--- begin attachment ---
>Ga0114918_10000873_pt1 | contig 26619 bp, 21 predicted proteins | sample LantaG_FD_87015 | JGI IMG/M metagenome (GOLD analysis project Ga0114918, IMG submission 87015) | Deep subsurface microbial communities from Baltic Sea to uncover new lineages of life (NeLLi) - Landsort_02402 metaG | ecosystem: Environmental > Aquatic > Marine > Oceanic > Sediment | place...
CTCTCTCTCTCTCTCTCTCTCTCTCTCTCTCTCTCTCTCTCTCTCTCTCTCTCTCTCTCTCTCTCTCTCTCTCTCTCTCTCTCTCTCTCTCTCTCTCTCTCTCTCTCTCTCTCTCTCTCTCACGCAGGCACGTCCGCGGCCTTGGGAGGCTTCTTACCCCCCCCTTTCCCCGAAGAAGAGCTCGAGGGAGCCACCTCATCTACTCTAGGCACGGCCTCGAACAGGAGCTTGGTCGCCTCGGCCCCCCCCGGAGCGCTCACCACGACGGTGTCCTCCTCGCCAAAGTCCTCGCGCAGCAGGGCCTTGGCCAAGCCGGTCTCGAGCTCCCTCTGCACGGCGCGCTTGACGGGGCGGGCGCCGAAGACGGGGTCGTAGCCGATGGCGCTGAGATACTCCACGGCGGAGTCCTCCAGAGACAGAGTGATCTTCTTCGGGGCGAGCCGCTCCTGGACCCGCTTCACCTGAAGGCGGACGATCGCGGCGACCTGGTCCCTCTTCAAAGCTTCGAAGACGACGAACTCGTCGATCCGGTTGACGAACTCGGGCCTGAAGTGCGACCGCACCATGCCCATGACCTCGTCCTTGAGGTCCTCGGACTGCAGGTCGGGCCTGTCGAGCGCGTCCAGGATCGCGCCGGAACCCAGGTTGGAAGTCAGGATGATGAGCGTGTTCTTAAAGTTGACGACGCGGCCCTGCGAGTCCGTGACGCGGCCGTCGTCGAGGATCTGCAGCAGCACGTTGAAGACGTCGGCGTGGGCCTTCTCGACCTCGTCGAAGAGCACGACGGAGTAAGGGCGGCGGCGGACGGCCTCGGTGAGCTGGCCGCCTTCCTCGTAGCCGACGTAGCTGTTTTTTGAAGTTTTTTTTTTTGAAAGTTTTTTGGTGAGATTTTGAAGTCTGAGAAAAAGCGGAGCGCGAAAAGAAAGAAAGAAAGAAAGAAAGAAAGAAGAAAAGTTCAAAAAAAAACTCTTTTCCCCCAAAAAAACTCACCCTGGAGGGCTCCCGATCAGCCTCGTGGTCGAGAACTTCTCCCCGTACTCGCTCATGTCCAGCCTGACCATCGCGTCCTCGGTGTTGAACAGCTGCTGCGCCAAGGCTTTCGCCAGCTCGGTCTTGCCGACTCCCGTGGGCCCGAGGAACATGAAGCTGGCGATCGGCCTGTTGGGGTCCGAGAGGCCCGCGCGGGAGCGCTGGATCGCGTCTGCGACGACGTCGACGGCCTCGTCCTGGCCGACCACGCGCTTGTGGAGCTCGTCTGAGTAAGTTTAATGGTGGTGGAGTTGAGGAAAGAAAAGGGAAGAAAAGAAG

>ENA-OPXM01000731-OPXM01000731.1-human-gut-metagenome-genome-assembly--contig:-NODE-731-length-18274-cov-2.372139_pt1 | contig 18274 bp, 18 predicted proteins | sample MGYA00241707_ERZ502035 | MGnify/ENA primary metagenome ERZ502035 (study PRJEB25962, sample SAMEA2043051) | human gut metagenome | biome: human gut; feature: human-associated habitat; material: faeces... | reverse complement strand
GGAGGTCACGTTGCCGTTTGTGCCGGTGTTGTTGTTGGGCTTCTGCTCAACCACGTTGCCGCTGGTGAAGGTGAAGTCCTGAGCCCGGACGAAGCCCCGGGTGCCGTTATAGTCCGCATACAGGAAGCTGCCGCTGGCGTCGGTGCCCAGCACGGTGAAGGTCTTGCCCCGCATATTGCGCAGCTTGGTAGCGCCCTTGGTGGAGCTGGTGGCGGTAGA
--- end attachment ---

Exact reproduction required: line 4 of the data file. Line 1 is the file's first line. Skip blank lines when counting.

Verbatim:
GGAGGTCACGTTGCCGTTTGTGCCGGTGTTGTTGTTGGGCTTCTGCTCAACCACGTTGCCGCTGGTGAAGGTGAAGTCCTGAGCCCGGACGAAGCCCCGGGTGCCGTTATAGTCCGCATACAGGAAGCTGCCGCTGGCGTCGGTGCCCAGCACGGTGAAGGTCTTGCCCCGCATATTGCGCAGCTTGGTAGCGCCCTTGGTGGAGCTGGTGGCGGTAGA